V for Awe-Inspiring VFX
AO: The main difference is that this is much less action-oriented. There's none of the World War II documentary cam stuff that's in Battlestar. This is much more about the awe and wonder of an alien race and technology coming to earth. So what that means is we don't rely on the camera work to carry us through a sequence. The shots are way longer here and we get a much closer look at the model and you a lot more detail. So it's very challenging when you see the kids in the shuttle going up into the mother ship for the first time. These are really long shots and we linger on the CG aspects for a long time in very fluid, almost David Lean-style reveal shots. And it was really important that we sell the emotional sense of: "Oh, my, God! This is the coolest technological thing you could ever imagine!" The actors are doing their part to help sell it but we needed to do our part to make it seem all that awe-inspiring.
AO: As we went into series and we knew that we were going to be doing an even larger volume of virtual set work on even a more compressed schedule, we partnered with a company called Lightcraft to do realtime, on-set previsualization of our sets. And with them we've developed a system called ZEUS (Zoic Environmental Unification System). We kind of gave it a tricky name. What we've been doing is optimizing our mental ray sets for realtime playback and the Lightcraft system is a combination of realtime camera tracking that reads a series of custom tracking markers up on the ceiling of the stage, with a lipstick witness cam in combination with a gyroscopic element that gives the rotation data. And feeds that realtime camera data back to a box that feeds it into the realtime rendered version of our virtual sets. And then also composites the greenscreen that's coming through the camera feed in realtime. So we can see a really good approximation of all the mental ray lighting on set in realtime. So it helps the DP light to the virtual set with much more fidelity and knowing exactly where the key and fill lights are in a scene, and it helps the actors in their staging so they can get closer to the elements of the virtual set like the walls and doors without actually walking through them. Stuff that just wouldn't have been possible with more traditional virtual set technology. So we take the data into our proprietary system and when we get the EDL file from editorial, we're able to sync up with the work we do at Zoic on the back end, and generate a 3D layout scene and generating Nuke comps automatically through scripting. So they start with quite a lot of leg work done, which is essential for getting the huge amount of shots done in the short amount of time that we have.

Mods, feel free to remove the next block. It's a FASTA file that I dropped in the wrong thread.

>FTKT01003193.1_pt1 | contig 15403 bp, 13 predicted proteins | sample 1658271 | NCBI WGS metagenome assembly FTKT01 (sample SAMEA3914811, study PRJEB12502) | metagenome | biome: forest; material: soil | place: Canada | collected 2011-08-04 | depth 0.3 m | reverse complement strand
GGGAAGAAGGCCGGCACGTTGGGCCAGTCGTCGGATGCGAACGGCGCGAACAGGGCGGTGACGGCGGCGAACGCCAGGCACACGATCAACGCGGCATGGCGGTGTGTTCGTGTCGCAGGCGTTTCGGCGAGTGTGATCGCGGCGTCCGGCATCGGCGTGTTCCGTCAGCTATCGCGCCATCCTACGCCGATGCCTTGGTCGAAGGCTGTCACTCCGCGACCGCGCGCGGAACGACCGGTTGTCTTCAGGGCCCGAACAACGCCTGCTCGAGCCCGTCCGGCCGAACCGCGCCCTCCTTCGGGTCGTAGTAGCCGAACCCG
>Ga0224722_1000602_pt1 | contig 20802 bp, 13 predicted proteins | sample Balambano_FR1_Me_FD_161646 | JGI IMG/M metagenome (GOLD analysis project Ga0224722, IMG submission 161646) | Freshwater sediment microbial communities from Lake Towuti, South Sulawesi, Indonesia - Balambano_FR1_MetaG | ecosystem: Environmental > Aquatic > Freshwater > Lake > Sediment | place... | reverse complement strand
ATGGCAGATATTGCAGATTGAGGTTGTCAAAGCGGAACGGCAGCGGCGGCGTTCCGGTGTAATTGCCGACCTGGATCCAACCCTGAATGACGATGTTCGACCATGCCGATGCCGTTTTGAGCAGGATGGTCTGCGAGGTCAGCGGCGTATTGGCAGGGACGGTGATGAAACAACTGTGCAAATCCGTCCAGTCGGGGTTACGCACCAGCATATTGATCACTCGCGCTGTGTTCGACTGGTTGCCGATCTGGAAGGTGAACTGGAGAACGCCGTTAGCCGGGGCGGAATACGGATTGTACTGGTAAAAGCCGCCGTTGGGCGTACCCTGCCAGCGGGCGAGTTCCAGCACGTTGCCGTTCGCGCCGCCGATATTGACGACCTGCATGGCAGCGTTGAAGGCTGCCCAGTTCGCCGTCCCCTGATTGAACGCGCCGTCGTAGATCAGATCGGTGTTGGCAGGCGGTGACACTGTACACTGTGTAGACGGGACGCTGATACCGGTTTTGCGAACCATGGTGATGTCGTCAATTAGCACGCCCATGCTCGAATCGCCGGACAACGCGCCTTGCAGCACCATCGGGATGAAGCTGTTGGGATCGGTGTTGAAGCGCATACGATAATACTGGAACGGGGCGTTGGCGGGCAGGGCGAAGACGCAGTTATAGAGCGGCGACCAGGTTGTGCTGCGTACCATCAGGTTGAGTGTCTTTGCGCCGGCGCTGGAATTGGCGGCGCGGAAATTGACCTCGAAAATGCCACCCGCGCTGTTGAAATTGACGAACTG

Bill Desowitz is senior editor of AWN & VFXWorld.